For the 143 members of the class of 2014, their Bennington stories culminated with their commencement in May, a memorable, two-day celebration that included remarks from faculty members Sherry Kramer and Bruce Williamson, class speaker Maria Jacobson ’14, and our 79th commencement speaker, Dr. Johnnetta Cole. Dr. Cole spoke, among other things, of the virtue of courage, summoning the words of her late friend Maya Angelou, who called it “the most important of all virtues, as without it, the rest have no chance.” There’s perhaps no better authority on the subject of courage than Ms. Angelou—and no college better at instilling it in its students, as evidenced by this year’s remarkable graduating class, than Bennington. Congratulations again to our newest alumni.

Congratulations also to the Bennington Writing Seminars, our graduate program in writing and literature, which is celebrating its 20th anniversary this year. Faculty and alumni from the first class to the most recent returned to campus last month to celebrate the many accomplishments of their classmates and teachers and to welcome the 2014 graduates into their legacy of letters.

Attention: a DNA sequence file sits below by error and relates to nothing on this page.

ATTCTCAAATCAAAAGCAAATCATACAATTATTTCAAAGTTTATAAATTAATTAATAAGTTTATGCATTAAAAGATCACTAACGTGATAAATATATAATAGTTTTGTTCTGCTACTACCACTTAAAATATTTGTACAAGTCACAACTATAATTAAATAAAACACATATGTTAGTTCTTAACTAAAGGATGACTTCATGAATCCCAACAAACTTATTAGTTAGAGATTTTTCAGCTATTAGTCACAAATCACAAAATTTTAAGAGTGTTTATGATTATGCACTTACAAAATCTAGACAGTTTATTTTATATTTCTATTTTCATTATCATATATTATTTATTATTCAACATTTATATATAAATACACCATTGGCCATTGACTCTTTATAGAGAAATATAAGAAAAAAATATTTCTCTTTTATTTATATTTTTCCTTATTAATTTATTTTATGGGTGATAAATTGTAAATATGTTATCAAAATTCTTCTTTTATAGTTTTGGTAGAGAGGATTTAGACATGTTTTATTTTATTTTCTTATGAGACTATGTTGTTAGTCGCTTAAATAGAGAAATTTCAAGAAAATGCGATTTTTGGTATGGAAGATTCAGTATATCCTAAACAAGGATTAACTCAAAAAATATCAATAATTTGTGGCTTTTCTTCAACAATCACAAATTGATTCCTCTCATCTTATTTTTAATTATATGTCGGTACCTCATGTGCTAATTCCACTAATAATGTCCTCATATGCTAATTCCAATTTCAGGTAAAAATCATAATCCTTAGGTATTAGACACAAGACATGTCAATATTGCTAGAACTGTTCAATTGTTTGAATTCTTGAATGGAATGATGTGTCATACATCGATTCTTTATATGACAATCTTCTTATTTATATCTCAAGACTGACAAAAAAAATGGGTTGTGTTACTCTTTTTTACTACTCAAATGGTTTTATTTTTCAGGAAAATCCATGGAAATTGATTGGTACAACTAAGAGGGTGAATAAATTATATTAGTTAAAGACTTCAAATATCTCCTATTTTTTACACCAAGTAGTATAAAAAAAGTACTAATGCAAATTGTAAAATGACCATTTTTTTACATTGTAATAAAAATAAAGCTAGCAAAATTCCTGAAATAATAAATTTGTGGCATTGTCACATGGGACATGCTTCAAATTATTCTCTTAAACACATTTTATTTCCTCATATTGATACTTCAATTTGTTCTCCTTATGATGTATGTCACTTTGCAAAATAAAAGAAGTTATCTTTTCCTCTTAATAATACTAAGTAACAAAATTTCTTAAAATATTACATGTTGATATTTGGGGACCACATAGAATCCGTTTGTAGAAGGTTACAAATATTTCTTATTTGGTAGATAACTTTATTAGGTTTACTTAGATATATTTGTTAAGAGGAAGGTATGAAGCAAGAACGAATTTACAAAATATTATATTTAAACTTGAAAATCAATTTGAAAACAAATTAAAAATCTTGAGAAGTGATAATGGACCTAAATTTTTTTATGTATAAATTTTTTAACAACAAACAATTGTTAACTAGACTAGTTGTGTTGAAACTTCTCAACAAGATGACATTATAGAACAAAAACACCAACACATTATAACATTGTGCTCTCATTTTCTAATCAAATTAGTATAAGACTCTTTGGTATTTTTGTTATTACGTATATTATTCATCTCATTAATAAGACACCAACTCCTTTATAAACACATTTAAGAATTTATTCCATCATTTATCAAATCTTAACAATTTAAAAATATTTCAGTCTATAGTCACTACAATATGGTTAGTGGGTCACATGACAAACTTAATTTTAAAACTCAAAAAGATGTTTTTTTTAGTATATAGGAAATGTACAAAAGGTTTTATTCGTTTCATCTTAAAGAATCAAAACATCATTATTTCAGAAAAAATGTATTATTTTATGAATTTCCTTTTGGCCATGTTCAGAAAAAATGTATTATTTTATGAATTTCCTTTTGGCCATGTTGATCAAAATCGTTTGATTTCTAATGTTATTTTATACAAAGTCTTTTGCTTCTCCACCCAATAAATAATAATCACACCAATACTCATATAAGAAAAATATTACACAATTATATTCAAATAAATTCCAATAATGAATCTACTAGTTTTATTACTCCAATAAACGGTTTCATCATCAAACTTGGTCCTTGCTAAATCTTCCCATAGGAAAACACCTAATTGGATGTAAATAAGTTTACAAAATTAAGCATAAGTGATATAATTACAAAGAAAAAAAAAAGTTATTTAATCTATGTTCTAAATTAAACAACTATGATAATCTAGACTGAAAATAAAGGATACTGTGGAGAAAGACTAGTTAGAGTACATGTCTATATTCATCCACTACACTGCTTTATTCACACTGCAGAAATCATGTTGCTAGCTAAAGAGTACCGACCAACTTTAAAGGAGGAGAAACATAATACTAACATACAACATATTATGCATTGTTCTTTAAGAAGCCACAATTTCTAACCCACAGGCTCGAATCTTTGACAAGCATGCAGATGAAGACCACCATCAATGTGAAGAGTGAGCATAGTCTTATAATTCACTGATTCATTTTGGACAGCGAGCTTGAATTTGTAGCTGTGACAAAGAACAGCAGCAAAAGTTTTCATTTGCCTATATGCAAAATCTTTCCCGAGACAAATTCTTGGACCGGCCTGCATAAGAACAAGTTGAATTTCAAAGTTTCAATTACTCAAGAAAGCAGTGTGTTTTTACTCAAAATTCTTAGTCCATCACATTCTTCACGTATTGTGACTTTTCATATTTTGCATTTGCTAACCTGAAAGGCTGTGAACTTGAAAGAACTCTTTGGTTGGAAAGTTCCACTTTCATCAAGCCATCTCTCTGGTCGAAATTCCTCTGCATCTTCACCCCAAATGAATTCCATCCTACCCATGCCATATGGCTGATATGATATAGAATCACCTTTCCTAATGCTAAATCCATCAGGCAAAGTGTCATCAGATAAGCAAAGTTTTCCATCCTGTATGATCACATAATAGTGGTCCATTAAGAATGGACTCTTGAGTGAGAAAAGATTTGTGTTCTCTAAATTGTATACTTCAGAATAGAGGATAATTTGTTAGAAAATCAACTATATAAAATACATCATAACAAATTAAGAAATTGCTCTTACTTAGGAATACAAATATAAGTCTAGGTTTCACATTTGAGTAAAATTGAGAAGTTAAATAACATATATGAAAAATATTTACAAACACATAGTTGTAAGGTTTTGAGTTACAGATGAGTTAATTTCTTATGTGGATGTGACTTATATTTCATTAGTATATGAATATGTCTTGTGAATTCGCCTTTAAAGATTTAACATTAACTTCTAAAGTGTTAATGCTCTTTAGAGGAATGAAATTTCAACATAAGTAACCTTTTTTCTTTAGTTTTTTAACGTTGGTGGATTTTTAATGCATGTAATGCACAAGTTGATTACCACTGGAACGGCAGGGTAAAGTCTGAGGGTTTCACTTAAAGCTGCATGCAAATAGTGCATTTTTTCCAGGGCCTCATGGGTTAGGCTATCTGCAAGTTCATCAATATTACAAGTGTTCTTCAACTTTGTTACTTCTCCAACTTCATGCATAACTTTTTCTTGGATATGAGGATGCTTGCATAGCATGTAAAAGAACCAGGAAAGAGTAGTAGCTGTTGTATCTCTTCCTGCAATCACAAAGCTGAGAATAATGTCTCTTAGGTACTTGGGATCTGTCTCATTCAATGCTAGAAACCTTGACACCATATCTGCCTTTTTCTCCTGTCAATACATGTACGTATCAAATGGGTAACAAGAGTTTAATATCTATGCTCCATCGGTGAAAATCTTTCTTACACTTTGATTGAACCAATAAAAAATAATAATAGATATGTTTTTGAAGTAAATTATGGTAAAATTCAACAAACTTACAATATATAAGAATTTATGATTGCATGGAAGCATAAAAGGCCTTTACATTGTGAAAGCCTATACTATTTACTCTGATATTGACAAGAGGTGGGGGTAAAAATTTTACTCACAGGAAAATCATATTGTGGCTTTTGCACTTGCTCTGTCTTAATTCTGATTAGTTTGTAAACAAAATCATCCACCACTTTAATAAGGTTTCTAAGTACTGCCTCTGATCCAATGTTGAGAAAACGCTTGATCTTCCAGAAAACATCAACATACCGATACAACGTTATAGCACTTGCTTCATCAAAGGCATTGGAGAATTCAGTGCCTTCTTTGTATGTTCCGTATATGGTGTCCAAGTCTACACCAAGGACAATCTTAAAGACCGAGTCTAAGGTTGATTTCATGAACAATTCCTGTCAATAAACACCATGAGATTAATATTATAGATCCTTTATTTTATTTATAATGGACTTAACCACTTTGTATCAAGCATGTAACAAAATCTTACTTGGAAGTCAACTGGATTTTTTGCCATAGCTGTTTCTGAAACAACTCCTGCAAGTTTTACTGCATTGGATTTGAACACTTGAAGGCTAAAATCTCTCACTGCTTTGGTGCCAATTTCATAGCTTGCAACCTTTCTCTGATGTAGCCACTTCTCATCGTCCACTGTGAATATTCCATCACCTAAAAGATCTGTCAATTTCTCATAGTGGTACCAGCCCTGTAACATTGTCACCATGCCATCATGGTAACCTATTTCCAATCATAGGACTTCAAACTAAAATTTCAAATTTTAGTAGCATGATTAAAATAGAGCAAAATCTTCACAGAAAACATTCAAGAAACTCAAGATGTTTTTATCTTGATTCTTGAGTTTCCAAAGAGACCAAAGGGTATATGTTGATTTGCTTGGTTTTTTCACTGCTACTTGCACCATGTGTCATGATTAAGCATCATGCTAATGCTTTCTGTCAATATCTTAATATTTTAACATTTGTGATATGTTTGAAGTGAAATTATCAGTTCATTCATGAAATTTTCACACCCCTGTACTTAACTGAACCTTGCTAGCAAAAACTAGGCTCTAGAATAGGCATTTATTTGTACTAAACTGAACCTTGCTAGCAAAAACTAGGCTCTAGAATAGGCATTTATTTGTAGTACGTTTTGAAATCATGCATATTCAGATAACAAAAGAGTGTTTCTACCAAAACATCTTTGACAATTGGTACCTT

I am pleased to report that we are welcoming nearly 200 extraordinary new students to campus this fall. The class of 2018 joins us from a record 29 countries and 29 states, affirming our efforts to bring the world to Bennington and reaffirming our responsibility to bring Bennington to the world. I am especially proud that we are able to provide need-based financial aid to 78 percent of the incoming class, which is a testament to the vital importance and generosity of our ever-growing community of donors.

Our extensive financial aid packages, among other essential components of a Bennington education, are funded in large part by The Bennington Fund and alumni giving. Our fiscal year just ended on June 30, and while we are still receiving some gifts this week, to date we have raised $1,408,947 from 2,029 alumni, parents, faculty, staff, students, and friends. This includes 68 from the Class of 2014 for their Senior Class Gift effort (that reached a 51-percent giving rate). Thank you for your support.